Hello everyone, a happy Labor Day to you all! Welcome to this week's installment of #membershipmonday!
Let's talk about building a pledge/new member education program. To newer brothers in the role of educator, it can feel very overwhelming to essentially be the one to prep the next generation for LFS. How much service should they do? How many projects should they attend? The pledge manual is huge, what information should be harvested from it? You also want to consider what previous educators have done to ensure the information is consistent. There are so many things to think about!
We can't tell you how often we receive questions about the best ways to build a solid program. But if you're tasked with being the program's creator, you probably have those questions and more. Here are some answers to questions you might have asked yourself:
1. How much time do I have to teach them?
According to the National Pledging Standards, 6-10 weeks. Some campuses might have a different time frame (say, 5 weeks for example). If that's the case, follow what your school requires. [Note: also check to ensure that if there's anything else your school requires, be it special workshops, events or the like, that they are incorporated into your program.]
2. What do they need to know to understand APO as a whole?
The pledges should at least know the basics, our history, our insignias, our toast song. They should also know about the chapter, section, and region. They should also get more than a glimpse into how your chapter operates (see questions 3 and 4).
3. What do they need to do to build the bonds of friendship between each other and the brotherhood as a whole?
LFS! It's all about working side by side with the brothers doing service, laughing and creating memories at fellowships, and building trust with the brothers through the projects they do. This isn't limited to within the chapter! Encourage everyone to get to know the brothers and pledges at other chapters too! The brotherhood we're a part of is so diverse and widespread. Your pledges (and brothers for that matter!) should have chances to experience APO outside of the chapter. Keep in mind that pledges should never have greater requirements than the brothers.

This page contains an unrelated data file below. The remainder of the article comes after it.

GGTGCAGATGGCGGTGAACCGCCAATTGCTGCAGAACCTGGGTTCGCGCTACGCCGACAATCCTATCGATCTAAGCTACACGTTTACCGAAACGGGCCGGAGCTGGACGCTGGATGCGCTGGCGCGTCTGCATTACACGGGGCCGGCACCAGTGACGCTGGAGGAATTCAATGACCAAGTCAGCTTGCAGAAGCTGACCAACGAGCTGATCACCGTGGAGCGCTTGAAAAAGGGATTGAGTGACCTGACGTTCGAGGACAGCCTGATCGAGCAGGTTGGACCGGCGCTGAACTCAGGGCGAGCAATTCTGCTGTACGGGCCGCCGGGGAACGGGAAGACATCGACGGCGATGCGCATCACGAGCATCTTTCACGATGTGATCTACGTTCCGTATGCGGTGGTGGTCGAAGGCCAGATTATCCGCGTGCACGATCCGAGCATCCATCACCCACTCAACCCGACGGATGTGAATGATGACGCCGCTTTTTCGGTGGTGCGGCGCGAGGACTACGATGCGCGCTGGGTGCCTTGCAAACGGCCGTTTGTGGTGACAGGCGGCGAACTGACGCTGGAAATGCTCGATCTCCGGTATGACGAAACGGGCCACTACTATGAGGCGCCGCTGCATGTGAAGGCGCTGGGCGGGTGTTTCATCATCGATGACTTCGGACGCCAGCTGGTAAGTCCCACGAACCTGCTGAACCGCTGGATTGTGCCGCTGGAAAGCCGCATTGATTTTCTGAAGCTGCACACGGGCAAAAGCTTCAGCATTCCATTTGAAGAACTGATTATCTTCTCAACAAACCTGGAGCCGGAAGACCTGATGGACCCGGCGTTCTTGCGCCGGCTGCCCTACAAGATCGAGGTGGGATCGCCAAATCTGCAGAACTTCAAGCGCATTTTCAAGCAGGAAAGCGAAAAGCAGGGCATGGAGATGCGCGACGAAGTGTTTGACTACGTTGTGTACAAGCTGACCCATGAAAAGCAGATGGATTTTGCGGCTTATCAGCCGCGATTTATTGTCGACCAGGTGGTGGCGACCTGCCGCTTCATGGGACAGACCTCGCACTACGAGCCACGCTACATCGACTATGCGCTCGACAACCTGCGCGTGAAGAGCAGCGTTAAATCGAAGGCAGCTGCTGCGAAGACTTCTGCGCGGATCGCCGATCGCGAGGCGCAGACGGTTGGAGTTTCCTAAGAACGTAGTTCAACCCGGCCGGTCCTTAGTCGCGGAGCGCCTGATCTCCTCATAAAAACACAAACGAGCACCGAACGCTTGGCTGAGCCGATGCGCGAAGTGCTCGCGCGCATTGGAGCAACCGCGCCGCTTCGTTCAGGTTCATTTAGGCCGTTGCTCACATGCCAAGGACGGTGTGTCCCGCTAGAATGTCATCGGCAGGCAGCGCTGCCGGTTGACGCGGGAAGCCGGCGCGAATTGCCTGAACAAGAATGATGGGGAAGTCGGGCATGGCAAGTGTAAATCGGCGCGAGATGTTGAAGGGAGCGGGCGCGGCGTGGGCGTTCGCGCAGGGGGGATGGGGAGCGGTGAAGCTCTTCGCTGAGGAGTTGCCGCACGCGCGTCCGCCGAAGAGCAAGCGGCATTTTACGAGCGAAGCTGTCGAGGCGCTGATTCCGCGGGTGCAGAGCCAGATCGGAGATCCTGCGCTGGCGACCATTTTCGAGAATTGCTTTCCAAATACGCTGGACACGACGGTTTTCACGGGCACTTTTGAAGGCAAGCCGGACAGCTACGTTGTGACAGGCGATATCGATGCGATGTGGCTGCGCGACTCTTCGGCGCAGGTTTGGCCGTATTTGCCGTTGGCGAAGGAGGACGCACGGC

4. What do they need to know to become an invested, engaged leader in the chapter?
They need to see the chapter lead! They should be planning projects, learning about the different positions in the chapter (or taking on projects and positions in the pledge class), and seeing the brothers hard at work.
5. Why do they need to know what they're learning to understand APO as a whole?
We want to hear from you about this! Comment below with what you think are the reasons why they need to know what you're teaching them.
Note: Don't forget that any program you create needs to be approved by the chapter.
Have any further questions? Want some follow-up on anything here? Post in the comments below and share your thoughts with us or email email@example.com!
Pop in next week as we talk about recruiting. (We've already seen some amazing, creative themes this semester, keep it up!)
As always, be excellent to each other!
Until next week, in LFS, YOUR Region 1 Membership Squad